10. Snfoilhat

    Snfoilhat Tele-Afflicted

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    You may have inadvertently returned the NFB to that triode's grid instead of the cathode. Recheck the socket pin numbers?
     
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  11. since71

    since71 Tele-Meister

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    The triple check is always a good thing. So, I here I go again although I'm underselling it by calling it triple, and, no, I didn't mix up the grid and cathode. I did alter the wiring to the speaker socket. Now the + is going to the jack tip. I don't think this makes any difference, does it, providing you maintain the speaker phase henceforth and its only ever going to one 8ohm celestion. Then I tapped the + to the cathode as on the diagram using the original resistor which measures 77K. As the amp warmed up a strange ominous beating began, different to before but I didn't hang around to enjoy it.
    This has got me checking every component on the build, all worked and is working fine its just my attempts to reinstate the NFB with the aim of dampening down its boldness.
    Time I produced an actual schematic diagram of the whole thing.
     
  12. since71

    since71 Tele-Meister

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    This is the whole thing: Rob'sAO44conversionschematic.jpg
     
  13. dan40

    dan40 Tele-Afflicted Silver Supporter

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    Have you swapped the plate leads yet? The simplest test for positive feedback condition in an amp that utilizes nfb is to remove the nfb temporarily and see if the problem disappears. Your amp seems to perform properly without the nfb but begins to oscillate when nfb is reintroduced so swapping the plate leads from the OT's primary will likely solve your issue.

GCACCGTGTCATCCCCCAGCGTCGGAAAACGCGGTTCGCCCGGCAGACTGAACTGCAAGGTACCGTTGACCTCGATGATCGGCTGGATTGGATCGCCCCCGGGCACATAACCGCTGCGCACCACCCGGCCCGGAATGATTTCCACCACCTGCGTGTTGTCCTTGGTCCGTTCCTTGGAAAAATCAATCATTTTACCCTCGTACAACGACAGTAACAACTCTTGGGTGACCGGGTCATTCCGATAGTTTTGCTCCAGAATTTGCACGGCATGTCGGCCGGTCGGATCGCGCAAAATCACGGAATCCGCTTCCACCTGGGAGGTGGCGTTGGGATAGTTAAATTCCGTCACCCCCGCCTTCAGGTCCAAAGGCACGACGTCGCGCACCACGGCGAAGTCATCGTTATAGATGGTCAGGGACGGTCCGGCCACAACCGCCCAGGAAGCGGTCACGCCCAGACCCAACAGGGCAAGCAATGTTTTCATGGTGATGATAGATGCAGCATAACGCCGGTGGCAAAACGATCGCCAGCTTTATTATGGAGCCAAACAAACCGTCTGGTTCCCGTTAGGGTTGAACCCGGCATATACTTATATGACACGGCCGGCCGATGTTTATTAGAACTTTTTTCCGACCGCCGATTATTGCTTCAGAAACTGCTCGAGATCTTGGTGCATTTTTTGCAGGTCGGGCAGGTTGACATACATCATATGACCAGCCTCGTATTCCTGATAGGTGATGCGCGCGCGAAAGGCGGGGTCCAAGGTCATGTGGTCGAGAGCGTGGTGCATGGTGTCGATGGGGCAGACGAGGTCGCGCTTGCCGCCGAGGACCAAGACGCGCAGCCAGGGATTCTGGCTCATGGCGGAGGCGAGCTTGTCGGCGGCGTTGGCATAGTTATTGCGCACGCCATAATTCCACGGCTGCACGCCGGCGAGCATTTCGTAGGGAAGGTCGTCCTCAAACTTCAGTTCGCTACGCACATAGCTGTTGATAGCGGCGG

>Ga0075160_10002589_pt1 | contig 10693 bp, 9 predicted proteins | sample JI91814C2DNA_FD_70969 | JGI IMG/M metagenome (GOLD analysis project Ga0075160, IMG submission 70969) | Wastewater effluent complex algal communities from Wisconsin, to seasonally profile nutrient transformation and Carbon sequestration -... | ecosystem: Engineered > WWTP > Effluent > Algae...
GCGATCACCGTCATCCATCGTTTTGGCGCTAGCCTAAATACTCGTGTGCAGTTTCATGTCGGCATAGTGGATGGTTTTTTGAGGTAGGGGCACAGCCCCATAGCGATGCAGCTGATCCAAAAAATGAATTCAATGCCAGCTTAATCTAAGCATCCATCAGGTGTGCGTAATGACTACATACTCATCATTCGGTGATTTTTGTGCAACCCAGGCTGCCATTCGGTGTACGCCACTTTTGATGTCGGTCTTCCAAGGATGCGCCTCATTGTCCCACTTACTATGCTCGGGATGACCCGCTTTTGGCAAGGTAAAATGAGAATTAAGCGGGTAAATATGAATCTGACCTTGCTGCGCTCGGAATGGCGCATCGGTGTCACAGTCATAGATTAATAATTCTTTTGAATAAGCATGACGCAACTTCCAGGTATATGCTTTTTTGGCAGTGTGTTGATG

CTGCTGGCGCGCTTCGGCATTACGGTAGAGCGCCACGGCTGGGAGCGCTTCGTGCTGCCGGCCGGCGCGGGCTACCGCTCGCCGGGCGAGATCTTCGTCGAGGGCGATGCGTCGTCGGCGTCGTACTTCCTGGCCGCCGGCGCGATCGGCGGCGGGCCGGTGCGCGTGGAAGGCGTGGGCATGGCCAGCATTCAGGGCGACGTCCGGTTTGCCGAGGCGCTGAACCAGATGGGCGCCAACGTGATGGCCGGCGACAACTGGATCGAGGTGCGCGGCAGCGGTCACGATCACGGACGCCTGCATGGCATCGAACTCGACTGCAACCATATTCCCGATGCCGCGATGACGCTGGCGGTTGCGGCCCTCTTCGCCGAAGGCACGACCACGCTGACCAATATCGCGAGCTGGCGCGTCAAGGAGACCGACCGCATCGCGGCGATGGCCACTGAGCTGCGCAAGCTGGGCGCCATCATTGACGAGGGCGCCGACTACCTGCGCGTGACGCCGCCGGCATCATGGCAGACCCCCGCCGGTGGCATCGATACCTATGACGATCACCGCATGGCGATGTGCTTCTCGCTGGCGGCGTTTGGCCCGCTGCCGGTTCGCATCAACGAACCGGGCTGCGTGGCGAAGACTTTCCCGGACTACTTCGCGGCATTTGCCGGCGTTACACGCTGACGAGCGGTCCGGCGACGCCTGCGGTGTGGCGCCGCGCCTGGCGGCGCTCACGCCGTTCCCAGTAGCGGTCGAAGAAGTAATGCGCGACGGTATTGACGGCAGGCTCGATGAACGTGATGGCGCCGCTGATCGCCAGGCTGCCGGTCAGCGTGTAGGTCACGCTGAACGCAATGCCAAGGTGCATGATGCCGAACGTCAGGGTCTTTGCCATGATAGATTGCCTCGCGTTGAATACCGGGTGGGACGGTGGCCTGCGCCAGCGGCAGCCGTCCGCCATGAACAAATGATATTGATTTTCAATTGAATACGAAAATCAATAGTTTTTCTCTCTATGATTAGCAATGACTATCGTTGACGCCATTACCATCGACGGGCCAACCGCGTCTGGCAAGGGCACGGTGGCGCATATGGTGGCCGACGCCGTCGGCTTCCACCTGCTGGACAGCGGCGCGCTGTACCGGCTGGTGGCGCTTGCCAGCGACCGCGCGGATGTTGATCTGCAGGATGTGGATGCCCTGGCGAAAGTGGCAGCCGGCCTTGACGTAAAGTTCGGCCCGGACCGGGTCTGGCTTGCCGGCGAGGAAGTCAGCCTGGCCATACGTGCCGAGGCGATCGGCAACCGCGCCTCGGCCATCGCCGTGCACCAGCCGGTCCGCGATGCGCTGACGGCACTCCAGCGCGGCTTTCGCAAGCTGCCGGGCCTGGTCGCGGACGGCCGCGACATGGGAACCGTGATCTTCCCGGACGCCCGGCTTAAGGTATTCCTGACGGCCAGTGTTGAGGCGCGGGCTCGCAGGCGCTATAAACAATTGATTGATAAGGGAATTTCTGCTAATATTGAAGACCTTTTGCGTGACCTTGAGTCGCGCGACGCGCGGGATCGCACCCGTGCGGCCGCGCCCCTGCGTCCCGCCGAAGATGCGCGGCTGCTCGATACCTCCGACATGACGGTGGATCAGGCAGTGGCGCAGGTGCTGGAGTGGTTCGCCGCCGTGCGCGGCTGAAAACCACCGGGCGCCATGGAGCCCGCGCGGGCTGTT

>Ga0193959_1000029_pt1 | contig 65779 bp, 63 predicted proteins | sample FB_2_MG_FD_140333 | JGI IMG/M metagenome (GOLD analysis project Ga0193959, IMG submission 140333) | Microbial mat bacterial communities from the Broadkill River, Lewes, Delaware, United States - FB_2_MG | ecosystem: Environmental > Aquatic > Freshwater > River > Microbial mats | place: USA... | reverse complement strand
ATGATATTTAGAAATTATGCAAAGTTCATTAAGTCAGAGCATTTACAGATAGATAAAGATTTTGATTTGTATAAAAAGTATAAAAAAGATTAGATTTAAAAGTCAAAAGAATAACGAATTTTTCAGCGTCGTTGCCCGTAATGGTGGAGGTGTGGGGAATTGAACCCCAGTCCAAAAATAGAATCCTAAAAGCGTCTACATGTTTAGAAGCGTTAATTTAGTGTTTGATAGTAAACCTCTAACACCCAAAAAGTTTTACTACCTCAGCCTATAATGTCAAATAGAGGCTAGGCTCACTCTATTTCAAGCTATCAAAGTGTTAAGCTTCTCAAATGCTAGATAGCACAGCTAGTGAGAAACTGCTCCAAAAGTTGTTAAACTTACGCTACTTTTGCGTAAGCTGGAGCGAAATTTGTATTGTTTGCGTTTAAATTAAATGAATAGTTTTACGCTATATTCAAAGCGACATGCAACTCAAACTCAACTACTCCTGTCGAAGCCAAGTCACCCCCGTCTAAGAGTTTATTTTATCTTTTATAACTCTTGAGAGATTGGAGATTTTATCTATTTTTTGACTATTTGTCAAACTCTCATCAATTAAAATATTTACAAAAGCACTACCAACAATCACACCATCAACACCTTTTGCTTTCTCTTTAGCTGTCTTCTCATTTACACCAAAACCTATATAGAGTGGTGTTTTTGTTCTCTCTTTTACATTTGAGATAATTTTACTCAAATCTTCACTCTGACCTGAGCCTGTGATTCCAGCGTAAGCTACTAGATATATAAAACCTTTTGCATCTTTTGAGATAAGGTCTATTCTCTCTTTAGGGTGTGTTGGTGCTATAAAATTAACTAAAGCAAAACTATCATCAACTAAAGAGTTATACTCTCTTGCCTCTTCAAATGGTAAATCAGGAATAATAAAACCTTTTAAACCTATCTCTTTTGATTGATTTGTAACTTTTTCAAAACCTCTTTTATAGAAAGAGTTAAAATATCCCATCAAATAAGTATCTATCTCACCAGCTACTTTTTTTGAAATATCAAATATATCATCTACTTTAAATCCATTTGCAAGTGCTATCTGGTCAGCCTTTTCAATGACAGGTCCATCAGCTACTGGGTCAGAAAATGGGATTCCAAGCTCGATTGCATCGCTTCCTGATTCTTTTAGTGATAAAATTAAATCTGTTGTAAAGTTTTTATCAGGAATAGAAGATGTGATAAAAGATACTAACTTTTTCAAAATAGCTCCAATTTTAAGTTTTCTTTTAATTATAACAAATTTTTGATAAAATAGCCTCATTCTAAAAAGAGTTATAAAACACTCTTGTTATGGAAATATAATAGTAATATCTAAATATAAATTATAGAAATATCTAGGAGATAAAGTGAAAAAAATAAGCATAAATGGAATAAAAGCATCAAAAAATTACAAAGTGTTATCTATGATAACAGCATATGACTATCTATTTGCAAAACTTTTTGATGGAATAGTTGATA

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  14. since71

    since71 Tele-Meister

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    Thanks, this sounds promising. I'll try this in the morning. Do I have to also swap the direction of C10 + R18? Please forgive the dumb question.
     
  15. since71

    since71 Tele-Meister

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    I swapped the plate leads and tested the amp. All good. Next I connected the NFB. Switched on, horrendous high frequency out of the speaker (4Kz?) - switched off. Made cup of tea.
     
  16. Digital Larry

    Digital Larry Tele-Afflicted

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    I'm not really a tube amp expert, but after scanning through this...
    a) You're saying "I put it back the way it was before and now it's making this low frequency oscillation".
    b) Everyone assumes you actually did NOT do this
    c) You changed the phase of the NFB signal and it's even worse now
    d) So maybe your original issue has nothing to do with the NFB phase
    e) something DID change though... anything else you can think of?
     
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  17. zook

    zook Friend of Leo's

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    Lose the second triode in the Princeton schem and go directly to the triode after the transistor stage.
     
  18. zook

    zook Friend of Leo's

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    Check this
     

    Attached Files:

  19. since71

    since71 Tele-Meister

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    haha yes, well spotted. The plate leads I swapped this morning were so obviously 50 years old.
    I changed all the caps including the big can and removed the NFB......... The ground scheme got some attention too. The PT ground ran to the can anchorage I moved it to one of the PT bolts and used it as the main ground rather than the stuff at the other end of the chassis which grounded to tagstrip bolts. Didn't strike me as optimum. And the amp does work.
     
  20. since71

    since71 Tele-Meister

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    That would certainly tame the distortion, if that's what you are suggesting.
    As I understand it, (which means I've sat through a lot of Uncle Doug's YT vids) each time you add a stage the phase of the signal changes. As my rebuild has one more gain stage than the original then the phase at the output would be different from the original.
    Am I onto something?